I'm 30-something. I play games and sometimes type things. I summon deities and demons, shoot raiders and wish to settle down with another girl for turn-based battles on the beach, chocobo rides and torchlit dinners in ancient Nordic tombs.
When I'm not slaying dragons or saving the galaxy, I'm probably roaming the open world, rolling into a ball to access secret passages and seeing if my Paragon rating is high enough for discounts at the mall.
For other things and stuff about me you can read here, here and here. You will learn of my origins, my trials and tribulations, how I became a superpixie and what games I really, really like!
I guess you could say I'm not all aboard the next gen hype train. Even so, the Xbox One and PS4 kiosks arrived at two different Gamestops in my area and I took one of them for a spin.
I'd say both, but the Xbox One kiosk was really just the shell of a XB1 with a Blu Ray player in it. There were no games to be played, just a loop of videos to watch. So XB1 confirmed it can do video things rather than video games. Its the sort of thing that instills faith in people that their $500 dollars was money well-spent.
Thankfully, I'm not among them.
Meanwhile the PS4 kiosk, much like the Wii U kiosk before it, had actual games you could play on it. Imagine that!
But first there was the new controller. It feels fairly familiar, except the shoulder buttons and triggers are much closer together like on the 360 controller so you really only have to devote two fingers there rather than the usual four like on prior Dual Shocks. My only real complaint would be the return of the gummy L2 and R2 triggers. Like the DS3 before it, the DS4's L2 and R2 buttons have too much give and that's going to lead to some gameplay misfires (again).
That aside, I played Contrast and Knack. I will say that Contrast is a lot like Wii's Lost in Shadow or the kinds of 2D/3D puzzles the upcoming Zelda: A Link Between Worlds is angling at. Its a little more technically sound than Lost in Shadow was, though the demo did have a bit of framerate stutter here and there while running at 1080p.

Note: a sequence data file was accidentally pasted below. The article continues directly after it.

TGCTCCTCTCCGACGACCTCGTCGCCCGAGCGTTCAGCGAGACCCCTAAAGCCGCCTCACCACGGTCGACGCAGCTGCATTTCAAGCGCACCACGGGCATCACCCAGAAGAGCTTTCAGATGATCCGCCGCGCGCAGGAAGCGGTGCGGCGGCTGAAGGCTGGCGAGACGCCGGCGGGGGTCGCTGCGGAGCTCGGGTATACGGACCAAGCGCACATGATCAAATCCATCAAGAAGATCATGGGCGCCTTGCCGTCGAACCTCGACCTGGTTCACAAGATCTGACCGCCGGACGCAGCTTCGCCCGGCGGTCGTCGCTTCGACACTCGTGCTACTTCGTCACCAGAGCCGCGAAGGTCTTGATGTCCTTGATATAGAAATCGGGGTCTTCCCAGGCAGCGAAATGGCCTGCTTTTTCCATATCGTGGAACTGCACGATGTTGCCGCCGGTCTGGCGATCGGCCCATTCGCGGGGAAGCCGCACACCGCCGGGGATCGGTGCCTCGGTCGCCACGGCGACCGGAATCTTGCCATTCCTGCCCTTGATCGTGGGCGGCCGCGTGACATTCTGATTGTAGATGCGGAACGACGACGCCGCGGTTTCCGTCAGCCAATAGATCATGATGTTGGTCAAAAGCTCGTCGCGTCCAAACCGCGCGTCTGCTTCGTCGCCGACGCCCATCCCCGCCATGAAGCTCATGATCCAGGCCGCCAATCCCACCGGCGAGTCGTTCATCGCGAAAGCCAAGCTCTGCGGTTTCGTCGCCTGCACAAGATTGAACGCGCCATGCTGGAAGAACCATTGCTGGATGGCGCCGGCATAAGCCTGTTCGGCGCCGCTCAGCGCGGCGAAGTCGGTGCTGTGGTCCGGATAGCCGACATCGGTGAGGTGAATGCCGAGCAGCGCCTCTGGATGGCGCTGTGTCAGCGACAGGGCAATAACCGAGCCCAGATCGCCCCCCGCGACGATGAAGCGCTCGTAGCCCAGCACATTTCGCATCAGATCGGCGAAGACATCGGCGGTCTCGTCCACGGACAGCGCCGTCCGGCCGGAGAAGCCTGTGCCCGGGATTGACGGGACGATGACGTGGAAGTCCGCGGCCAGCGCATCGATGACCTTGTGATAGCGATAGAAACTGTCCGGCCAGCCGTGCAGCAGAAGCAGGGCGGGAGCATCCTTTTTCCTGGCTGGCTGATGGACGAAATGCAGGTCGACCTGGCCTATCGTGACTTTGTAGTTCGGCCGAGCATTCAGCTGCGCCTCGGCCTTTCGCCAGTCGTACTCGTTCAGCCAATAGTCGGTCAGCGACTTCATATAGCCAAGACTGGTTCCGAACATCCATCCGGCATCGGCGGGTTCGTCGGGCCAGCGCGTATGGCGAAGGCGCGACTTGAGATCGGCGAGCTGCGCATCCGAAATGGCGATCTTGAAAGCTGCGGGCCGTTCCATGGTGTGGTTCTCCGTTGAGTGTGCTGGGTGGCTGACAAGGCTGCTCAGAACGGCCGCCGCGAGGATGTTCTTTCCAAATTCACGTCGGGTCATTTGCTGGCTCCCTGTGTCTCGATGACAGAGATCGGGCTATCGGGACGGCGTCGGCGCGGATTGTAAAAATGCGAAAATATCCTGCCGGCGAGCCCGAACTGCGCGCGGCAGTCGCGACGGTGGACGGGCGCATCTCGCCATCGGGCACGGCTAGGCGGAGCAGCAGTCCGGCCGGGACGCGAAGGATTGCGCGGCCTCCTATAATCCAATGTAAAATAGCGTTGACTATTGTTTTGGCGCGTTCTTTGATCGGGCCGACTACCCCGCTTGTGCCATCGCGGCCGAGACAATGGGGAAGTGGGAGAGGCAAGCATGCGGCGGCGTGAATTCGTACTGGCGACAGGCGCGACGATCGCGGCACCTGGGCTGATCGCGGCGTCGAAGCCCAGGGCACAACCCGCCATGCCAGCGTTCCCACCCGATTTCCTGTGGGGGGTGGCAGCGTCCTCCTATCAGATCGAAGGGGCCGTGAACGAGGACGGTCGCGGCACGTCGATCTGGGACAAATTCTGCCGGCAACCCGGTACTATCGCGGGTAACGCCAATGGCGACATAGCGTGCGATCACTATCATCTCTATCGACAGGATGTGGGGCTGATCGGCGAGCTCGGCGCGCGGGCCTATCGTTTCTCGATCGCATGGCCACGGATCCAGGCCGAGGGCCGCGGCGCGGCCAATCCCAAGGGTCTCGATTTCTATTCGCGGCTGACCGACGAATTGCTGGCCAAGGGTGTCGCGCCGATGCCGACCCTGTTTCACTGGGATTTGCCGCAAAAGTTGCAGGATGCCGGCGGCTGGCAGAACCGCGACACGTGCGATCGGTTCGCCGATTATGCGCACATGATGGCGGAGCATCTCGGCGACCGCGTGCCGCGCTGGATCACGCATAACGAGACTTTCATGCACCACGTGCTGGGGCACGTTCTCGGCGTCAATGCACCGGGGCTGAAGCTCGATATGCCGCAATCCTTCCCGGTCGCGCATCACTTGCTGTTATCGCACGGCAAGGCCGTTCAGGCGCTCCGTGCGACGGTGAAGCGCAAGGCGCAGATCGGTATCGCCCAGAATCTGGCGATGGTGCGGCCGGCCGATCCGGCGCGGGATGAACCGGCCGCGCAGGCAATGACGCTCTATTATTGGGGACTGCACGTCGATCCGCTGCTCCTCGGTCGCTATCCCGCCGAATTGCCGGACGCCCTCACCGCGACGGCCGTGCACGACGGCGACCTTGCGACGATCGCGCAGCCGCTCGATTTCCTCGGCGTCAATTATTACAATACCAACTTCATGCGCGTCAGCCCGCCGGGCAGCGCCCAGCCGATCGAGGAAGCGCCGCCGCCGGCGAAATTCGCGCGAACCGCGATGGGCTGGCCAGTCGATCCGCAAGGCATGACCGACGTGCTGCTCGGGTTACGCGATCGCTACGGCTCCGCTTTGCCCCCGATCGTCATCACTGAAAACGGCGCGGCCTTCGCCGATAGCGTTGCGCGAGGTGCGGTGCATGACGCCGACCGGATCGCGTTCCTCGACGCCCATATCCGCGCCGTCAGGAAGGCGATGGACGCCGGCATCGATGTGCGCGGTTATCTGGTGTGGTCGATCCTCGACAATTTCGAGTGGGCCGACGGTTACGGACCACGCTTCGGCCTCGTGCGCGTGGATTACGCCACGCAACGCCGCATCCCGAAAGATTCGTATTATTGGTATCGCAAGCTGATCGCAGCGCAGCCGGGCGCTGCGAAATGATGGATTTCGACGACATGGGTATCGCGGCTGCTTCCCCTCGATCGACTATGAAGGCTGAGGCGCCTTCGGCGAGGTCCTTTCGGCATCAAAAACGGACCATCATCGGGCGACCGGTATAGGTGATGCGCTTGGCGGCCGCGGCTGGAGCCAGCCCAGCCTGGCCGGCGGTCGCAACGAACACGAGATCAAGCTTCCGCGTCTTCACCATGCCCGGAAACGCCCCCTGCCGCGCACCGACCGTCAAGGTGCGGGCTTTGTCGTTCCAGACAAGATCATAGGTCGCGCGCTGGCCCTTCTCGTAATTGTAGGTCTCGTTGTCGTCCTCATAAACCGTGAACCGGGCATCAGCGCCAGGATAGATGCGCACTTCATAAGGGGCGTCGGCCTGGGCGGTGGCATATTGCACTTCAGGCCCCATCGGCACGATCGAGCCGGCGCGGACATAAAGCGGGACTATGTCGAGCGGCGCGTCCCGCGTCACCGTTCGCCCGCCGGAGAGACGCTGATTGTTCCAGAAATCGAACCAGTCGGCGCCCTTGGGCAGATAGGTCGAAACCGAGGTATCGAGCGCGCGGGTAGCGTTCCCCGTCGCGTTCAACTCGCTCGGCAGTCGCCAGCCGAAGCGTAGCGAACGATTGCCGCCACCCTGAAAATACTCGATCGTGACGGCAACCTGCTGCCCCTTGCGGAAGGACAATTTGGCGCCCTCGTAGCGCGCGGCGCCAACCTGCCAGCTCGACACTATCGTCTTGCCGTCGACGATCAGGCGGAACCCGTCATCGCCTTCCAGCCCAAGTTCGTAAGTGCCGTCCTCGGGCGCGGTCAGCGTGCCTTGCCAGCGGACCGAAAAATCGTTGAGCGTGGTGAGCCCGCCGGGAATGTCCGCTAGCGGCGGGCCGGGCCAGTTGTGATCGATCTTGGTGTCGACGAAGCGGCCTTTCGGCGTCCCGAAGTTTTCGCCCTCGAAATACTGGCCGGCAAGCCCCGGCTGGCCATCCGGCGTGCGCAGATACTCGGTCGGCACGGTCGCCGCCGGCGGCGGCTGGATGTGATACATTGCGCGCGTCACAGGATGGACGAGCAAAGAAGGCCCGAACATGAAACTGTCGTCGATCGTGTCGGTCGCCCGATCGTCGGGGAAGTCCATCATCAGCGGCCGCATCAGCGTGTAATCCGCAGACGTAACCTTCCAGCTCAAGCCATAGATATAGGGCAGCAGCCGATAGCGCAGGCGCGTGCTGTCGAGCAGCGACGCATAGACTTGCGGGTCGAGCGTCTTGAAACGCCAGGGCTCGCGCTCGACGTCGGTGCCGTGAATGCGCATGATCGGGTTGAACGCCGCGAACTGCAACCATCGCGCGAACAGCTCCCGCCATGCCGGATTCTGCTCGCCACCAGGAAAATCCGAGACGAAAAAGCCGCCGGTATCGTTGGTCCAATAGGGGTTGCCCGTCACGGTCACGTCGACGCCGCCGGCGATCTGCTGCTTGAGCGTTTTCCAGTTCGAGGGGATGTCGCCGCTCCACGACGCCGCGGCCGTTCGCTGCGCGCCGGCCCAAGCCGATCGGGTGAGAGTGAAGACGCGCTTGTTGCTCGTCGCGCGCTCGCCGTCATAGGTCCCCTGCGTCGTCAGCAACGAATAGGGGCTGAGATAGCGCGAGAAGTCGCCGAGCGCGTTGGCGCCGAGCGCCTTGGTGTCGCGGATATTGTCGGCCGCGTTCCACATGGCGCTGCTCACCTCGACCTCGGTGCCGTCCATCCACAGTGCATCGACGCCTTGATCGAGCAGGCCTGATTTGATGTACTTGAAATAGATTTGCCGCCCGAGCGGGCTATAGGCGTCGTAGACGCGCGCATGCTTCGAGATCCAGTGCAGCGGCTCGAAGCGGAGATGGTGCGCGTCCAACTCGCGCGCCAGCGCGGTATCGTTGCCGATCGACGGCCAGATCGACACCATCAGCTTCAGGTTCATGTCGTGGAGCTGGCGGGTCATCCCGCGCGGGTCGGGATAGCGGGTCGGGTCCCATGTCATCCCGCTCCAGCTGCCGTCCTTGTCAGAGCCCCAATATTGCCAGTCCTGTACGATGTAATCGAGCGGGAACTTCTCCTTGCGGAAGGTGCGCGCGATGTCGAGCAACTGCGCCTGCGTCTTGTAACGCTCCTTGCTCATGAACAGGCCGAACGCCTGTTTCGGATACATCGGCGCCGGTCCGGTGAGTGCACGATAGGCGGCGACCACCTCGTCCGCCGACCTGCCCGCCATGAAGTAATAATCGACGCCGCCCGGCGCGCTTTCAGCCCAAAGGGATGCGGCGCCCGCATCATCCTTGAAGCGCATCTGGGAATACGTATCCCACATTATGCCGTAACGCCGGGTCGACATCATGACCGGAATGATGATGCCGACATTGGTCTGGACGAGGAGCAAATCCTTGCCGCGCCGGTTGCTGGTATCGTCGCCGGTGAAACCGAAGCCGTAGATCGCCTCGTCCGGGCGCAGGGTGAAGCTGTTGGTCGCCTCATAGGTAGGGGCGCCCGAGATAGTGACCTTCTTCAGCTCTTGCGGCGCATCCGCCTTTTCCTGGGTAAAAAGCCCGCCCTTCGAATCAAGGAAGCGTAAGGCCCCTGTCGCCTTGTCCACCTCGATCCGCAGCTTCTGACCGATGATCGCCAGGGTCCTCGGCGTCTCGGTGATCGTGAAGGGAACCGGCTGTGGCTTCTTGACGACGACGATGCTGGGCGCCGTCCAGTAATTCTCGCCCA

That said, though, I like the mix or 3D exploration and 2D platforming, as well as the whole 1920s/30s setting and aesthetic its going for. It is used very, very well for what time the PS4's timer allowed me to explore it before resetting the system to shoo me away.
You essentially manipulate lighting in 3D situations and then become a shadow and 2D platform your way up to new 3D areas. So its like Lost in Shadow for the prohibition era with 3D stuff in it.
Knack was... well... it felt like what a Crash Bandicoot game would be like if it was very slow, drunk and liked cramming legos together to make a bigger Lego robot. You can move slowly on-rails, slowly smashing things and doing very slow un-Sonic-like homing attacks, evade things slowly with no control over the camera angle or ability to lock on to an enemy. This results in slowly getting hit by things in 2013.
What I'm getting at is the game is slow.
It looks pretty and could be a great E-rated title for kids and adults alike, but it feels like a sluggish proof of concept more than an interesting demo. This is bargain bin fare, I'm thinking. Don't worry, this game won't get anywhere quickly because it has moves like Snorlax.
As a wise man in Short Circuit 2 once said, "It is slower than molasses in January."
There were some other demos, including a FIFA one, but none of those really interested me to try. The kiosk did have a Vita as well, but I didn't look to see if there was any Remote Play demo there for it. My Vita was dangling from my wrist anyway.
So in summary: I know now that the Xbox One plays videos and PS4 plays games.
Pretty much the same song since E3.
Husky-Corgi is the best kind of dog, by the way. I am off to get Pokemon X now.